Social-ecological systems analysis of the dried fish value chain for community wellbeing in the Bay of Bengal coast of Odisha and West Bengal, India
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Small-scale fisheries (SSF) support over 90 percent of the 120 million people engaged in fisheries globally. Dried fish is an important sub-sector of SSF, which is characterized by the declining social, economic, and political conditions of people involved in its production and the ecosystems they depend on. The term "dried fish" is defined by the Food and Agricultural Organization (FAO) as products that are cured, salted, preserved in brine, and/or smoked. Dried fish accounts for 12% of the total fish consumption globally but can increase up to 36% in low-income countries. About half of the people involved in dried fish production and marketing are women. The production and trade of dried fish are important sources of livelihoods, employment, food, and nutritional security for poor people engaged in the dried fish value chain. Despite the importance of the dried fish sector, there is a gap in relevant literature that can provide a comprehensive view of the sector involving economic, social, and ecological perspectives, and their dynamic interactions. The approach taken to analyze the dried fish sector has so far followed a narrow subset of commodity chain approaches with a focus on financial value, transmitted in a linear, vertical fashion across value chain actors. The existing value chain approach fails to factor in the non-capital relationships of dried fish that are contingent upon specific histories, ecologies, peoples, places, and practices. The narrow neoclassical economic perspective of the dried fish value chain (DFVC) also impedes appropriate responses to its unique attributes pertaining to social, ecological, and institutional interactions across multiple scales. Failure to consider the social-ecological system (SES), its connections, and relationships with the dried fish value chain not only undermines the social wellbeing of upstream actors but can also perpetuate social-environmental inequity and injustice. This research addresses this gap by reconceptualizing the dried fish value chain with due recognition of non-linear and dynamic connections of people, ecosystems, and value chains using a SES lens. The research was framed with three objectives: (1) to map the social-ecological attributes of the dried fish value chain (feedback, linkages, uncertainty, and emergence) at the production and processing nodes; (2) to empirically study how fishers and dried fish workers (upstream actors) see the dried fish value chain in relation to SES attributes and indicators; and (3) to analyse how SES-oriented value chains help unpack "value" as the social-ecological well-being of people and ecosystems. These objectives were examined using an interdisciplinary conceptual framework. The framework considered fisheries resources an important and influential node in the value chain structure. The analysis across dried value chain segments helped to identify the criticality of different chain segments and key considerations within each segment. There are three critical theoretical areas that contributed to framing this research, including value chains, social-ecological systems, and the social and ecological wellbeing of fishers and dried fish workers. A systematic scoping review of the literature resulted in the development of a novel social-ecological system oriented dried fish value chain (SESDFVC) framework (objective 1). The second and third objectives are achieved through an empirical investigation using a multilocation case study approach and a mixed-method research framework in northern Odisha and eastern West Bengal on the Bay of Bengal coast. Here, the SES lens offers an empirical basis to appreciate resources as a critical node in the dried fish value chain and broaden the understanding of ‘value’ as the social-ecological wellbeing of actors in the dried fish value chain. Further, the research advances the scholarship on value chains in general and the dried fish value chain in particular by developing a novel analytical framework. The framework provides for novel outlooks on structure, conduct, and performance that have greater alignment with the inclusive pro-poor value chain approach. The departure of thinking from profit and market logic to systems logic that involves social, economic, and ecological interactions provides a comprehensive understanding of place-based and actor-based issues in a disaggregated manner. It is responsive to local conditions and provides equal access to natural resources, rights, responsibilities, and cost-effective technologies for efficient usage. SESDFVC, with a focus on building an understanding of non-linear feedback, dynamic linkages, uncertainties, and emergences as system attributes, is better placed to address the concern of breaking trade barriers for the poor to participate in the value chain as key contributors.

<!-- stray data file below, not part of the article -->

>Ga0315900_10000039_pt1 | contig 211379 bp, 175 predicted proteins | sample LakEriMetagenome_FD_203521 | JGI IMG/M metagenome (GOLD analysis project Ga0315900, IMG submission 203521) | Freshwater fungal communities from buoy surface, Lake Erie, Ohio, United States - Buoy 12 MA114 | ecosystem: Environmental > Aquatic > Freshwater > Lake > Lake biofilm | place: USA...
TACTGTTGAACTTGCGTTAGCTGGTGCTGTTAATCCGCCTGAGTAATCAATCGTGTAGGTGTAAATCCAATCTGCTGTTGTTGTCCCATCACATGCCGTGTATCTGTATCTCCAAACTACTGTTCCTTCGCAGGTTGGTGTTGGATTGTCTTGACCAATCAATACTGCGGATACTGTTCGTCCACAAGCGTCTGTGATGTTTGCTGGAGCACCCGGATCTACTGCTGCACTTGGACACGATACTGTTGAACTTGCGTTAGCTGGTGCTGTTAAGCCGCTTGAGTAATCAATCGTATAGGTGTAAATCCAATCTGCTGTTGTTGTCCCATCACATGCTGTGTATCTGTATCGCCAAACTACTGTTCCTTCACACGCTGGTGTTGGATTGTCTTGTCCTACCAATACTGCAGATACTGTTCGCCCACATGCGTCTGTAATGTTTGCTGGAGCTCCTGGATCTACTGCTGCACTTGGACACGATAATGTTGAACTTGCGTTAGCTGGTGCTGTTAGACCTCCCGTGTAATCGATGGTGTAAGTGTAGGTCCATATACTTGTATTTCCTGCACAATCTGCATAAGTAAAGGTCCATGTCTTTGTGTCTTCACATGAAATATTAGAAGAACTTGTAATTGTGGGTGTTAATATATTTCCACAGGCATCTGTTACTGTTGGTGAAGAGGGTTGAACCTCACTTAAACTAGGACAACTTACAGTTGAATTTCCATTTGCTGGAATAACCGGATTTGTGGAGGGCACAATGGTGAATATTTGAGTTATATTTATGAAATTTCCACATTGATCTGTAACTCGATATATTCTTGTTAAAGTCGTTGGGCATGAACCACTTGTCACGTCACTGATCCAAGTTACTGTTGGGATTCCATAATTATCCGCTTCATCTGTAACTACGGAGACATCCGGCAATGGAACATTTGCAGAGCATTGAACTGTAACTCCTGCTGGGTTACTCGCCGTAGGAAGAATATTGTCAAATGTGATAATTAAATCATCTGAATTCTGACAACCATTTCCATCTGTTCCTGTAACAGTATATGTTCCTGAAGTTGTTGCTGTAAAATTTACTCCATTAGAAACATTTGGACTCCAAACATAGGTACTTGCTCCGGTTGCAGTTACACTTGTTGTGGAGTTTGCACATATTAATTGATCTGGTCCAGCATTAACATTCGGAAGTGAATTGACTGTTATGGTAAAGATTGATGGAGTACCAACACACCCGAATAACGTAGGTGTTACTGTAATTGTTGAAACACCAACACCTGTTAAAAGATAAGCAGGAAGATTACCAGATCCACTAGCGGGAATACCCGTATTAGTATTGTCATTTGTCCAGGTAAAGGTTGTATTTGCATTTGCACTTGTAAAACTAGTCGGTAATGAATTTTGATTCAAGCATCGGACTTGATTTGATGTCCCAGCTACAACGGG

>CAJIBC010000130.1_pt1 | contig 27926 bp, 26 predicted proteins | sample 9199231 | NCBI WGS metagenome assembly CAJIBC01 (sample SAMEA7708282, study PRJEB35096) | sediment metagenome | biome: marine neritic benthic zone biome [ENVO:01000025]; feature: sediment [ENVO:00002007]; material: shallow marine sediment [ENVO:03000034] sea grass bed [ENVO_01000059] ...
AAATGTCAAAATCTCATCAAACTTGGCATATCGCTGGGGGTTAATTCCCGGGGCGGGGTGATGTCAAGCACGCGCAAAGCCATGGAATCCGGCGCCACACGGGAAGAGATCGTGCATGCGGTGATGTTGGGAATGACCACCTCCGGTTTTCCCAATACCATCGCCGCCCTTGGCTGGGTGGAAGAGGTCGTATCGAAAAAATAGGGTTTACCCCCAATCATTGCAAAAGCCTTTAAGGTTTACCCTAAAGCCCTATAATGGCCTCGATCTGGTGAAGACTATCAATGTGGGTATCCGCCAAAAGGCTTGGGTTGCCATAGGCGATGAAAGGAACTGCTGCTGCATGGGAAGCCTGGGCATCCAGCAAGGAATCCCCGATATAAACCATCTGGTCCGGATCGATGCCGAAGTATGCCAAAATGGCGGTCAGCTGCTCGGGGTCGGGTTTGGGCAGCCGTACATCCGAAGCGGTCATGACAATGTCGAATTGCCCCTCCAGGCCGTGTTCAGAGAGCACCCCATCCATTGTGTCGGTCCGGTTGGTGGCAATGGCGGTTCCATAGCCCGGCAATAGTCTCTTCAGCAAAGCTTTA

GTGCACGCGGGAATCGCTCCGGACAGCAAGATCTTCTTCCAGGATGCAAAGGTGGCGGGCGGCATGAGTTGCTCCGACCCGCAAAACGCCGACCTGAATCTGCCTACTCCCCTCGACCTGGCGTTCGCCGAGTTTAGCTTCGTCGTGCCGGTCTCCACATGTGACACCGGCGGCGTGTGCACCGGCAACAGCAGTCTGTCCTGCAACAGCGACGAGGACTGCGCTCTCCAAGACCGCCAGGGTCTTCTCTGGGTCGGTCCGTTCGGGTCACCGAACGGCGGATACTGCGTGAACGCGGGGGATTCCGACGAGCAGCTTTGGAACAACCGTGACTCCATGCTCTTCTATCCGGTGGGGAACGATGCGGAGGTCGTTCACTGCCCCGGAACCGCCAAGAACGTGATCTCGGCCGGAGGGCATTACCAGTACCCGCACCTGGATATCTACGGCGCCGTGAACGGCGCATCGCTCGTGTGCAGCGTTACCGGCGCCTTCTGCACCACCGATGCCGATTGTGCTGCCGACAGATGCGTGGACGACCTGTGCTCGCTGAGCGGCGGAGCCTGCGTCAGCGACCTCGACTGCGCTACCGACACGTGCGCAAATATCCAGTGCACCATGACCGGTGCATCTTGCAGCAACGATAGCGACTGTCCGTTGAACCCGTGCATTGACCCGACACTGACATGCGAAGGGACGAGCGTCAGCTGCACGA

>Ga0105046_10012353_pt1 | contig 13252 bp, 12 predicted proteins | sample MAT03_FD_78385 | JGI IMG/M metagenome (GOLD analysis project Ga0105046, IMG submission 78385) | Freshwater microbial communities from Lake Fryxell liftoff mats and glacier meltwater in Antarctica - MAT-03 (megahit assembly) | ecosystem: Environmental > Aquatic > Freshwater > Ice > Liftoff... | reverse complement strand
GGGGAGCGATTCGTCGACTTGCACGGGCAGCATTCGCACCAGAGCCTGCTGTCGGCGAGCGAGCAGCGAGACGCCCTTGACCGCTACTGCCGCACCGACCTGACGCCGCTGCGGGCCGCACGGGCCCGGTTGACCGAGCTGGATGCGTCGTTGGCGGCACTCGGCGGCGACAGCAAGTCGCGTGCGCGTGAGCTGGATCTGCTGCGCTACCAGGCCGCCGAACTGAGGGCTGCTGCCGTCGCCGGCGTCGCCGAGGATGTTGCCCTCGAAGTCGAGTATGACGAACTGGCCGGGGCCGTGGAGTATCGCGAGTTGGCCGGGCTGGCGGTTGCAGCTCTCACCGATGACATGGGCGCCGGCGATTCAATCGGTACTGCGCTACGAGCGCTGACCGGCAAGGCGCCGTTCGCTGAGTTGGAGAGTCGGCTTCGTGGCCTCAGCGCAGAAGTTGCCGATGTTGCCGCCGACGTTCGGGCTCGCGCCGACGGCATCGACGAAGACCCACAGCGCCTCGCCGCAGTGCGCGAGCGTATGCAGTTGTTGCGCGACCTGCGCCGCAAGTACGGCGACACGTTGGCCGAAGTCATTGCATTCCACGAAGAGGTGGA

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Sisir Kanta Pradhan (2023). Social-ecological systems analysis of the dried fish value chain for community wellbeing in the Bay of Bengal coast of Odisha and West Bengal, India. UWSpace. http://hdl.handle.net/10012/19363